The Emily Dickinson Museum completed a furnishings and exhibit plan in 2007, funded by a grant from the Institute for Museum and Library Services. It is a component of the overall interpretive plan for the Homestead, the home of Emily Dickinson and her family, and The Evergreens, the home of Austin and Susan Dickinson, at the Emily Dickinson Museum.
An important research goal for the furnishings plan was to investigate the dispersed Dickinson-related archival materials. The aim was to glean documentary sources for any information regarding the Dickinson home and its furnishings.
Another research goal was to examine existing furnishings in both the Homestead and in The Evergreens. Many objects now at The Evergreens originated at the Homestead, which was sold out of the family in 1916. By that time, family furnishings had been sold or were moved next door to The Evergreens. The Homestead has been sparsely furnished since it was first opened to the public in 1965. The merging of the Homestead and The Evergreens into one museum in 2003 has made it possible to consider all objects in both houses and to attempt to sort out object origins. For the furnishings and exhibit plan project, inventories and purchase records from The Evergreens for the years 1856, 1895, 1922-3, 1952, and 1987 were studied to help determine the origins of pieces in the collections and their changing uses and locations over time.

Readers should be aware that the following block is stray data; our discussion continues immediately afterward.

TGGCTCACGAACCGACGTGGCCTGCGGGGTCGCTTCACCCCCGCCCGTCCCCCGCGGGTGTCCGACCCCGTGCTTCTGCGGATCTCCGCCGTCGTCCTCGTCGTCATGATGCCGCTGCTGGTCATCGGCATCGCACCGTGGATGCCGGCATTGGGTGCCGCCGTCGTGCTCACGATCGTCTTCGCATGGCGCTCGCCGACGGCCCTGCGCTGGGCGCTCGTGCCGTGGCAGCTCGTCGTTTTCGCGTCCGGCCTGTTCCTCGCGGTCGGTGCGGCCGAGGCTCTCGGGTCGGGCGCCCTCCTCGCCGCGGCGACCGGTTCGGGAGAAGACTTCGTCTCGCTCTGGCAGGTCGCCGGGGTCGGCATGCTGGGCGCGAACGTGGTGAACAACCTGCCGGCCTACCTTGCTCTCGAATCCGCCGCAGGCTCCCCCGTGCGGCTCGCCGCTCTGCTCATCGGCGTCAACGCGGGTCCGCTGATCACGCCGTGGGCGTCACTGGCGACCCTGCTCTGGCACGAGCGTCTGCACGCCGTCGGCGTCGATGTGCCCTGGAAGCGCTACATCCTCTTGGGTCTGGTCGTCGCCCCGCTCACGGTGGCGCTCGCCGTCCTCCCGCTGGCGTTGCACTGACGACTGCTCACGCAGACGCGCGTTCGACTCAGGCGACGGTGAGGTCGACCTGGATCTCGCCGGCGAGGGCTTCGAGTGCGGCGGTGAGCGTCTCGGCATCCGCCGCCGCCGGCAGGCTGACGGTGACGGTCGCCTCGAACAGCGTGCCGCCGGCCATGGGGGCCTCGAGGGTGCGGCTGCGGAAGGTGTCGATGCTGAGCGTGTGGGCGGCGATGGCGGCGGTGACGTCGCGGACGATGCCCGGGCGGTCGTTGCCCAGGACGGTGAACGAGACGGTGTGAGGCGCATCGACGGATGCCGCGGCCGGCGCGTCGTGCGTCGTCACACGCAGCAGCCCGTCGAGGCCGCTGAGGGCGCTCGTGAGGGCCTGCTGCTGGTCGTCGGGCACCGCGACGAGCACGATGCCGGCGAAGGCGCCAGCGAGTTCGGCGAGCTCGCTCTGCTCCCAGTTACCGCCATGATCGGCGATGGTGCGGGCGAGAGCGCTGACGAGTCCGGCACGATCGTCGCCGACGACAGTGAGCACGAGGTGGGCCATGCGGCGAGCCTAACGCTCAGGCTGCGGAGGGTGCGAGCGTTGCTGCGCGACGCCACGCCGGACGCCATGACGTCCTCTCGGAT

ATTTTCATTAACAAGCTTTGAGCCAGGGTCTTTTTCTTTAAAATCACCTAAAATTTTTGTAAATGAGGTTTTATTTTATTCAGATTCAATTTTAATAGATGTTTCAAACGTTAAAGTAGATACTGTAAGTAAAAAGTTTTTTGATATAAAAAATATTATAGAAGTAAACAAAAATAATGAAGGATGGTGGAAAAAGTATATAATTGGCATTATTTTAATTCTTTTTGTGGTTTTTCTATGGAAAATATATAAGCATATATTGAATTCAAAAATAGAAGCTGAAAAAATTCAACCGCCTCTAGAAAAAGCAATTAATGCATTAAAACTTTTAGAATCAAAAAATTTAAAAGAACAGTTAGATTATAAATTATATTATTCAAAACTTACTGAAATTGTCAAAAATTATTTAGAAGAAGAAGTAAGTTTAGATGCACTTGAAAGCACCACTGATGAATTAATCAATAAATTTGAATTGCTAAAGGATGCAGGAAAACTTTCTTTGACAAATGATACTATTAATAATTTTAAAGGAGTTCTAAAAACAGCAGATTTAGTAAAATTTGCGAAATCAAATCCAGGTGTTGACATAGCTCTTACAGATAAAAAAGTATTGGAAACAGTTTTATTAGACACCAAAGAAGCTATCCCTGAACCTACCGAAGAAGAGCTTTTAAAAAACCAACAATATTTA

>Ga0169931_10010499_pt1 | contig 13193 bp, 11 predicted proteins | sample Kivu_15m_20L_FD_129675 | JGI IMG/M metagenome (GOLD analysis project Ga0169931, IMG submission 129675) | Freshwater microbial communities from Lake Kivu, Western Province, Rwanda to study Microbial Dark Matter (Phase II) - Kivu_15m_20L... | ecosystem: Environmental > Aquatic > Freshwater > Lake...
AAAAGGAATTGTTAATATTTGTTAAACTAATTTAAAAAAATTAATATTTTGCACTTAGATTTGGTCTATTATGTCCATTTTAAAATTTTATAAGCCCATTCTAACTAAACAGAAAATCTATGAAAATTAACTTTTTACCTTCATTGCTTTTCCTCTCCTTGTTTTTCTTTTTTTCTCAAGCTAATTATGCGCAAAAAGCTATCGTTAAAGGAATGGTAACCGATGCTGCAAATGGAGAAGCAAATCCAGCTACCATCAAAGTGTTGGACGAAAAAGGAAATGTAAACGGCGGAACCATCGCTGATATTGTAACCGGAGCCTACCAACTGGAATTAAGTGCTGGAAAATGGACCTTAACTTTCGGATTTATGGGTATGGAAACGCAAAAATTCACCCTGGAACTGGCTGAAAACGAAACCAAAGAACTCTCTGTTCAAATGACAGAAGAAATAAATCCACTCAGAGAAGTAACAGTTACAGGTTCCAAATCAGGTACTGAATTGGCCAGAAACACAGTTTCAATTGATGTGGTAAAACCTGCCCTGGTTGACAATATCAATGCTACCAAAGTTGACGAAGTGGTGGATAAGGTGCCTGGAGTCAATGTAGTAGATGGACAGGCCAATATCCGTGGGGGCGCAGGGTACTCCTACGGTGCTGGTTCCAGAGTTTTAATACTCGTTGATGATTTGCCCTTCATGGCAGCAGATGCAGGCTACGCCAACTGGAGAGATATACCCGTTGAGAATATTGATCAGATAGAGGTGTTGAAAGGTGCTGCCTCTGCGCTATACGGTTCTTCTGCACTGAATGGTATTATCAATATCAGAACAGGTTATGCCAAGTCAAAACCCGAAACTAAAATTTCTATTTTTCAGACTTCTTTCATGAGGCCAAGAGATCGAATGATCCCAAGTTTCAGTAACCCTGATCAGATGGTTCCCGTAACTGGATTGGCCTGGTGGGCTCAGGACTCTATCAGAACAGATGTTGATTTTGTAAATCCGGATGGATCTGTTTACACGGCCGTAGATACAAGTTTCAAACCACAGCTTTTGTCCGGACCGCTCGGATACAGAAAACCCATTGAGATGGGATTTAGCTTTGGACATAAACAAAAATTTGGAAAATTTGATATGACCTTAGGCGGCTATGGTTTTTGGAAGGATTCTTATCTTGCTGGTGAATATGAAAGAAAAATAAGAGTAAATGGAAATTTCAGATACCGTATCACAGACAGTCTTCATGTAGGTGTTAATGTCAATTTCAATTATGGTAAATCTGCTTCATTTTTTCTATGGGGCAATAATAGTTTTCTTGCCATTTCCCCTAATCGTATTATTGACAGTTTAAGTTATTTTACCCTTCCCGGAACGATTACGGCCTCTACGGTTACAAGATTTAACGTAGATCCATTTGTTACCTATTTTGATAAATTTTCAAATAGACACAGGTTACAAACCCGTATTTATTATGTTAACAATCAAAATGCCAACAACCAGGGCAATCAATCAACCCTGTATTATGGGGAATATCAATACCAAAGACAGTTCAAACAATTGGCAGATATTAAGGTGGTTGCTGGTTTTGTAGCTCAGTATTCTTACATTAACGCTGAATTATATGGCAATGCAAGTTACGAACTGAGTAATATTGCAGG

In general, the plan describes the furnishings relevant to the interpretation of the Homestead from the time of the Dickinson family’s return there in 1855 until Emily’s death in 1886, and of The Evergreens from its construction in 1856 until Susan Dickinson’s death in 1913. The entries are arranged by room. The double parlors at the Homestead and the library at The Evergreens are presented here as examples of how the furnishings plan can be used by the Museum to enhance its interpretation of the lives of the poet and her family. More than half of those questioned in a recent survey indicated that they were very interested in the material culture collections. Part of this interest may stem from the visitor’s desire to understand the surroundings in which Emily Dickinson lived and worked. Because “home” was so important to Dickinson and because of the mythology associated with the poet and her home, the furnished spaces should serve as significant interpretive tools. Implementation of the plan will proceed as funds become available.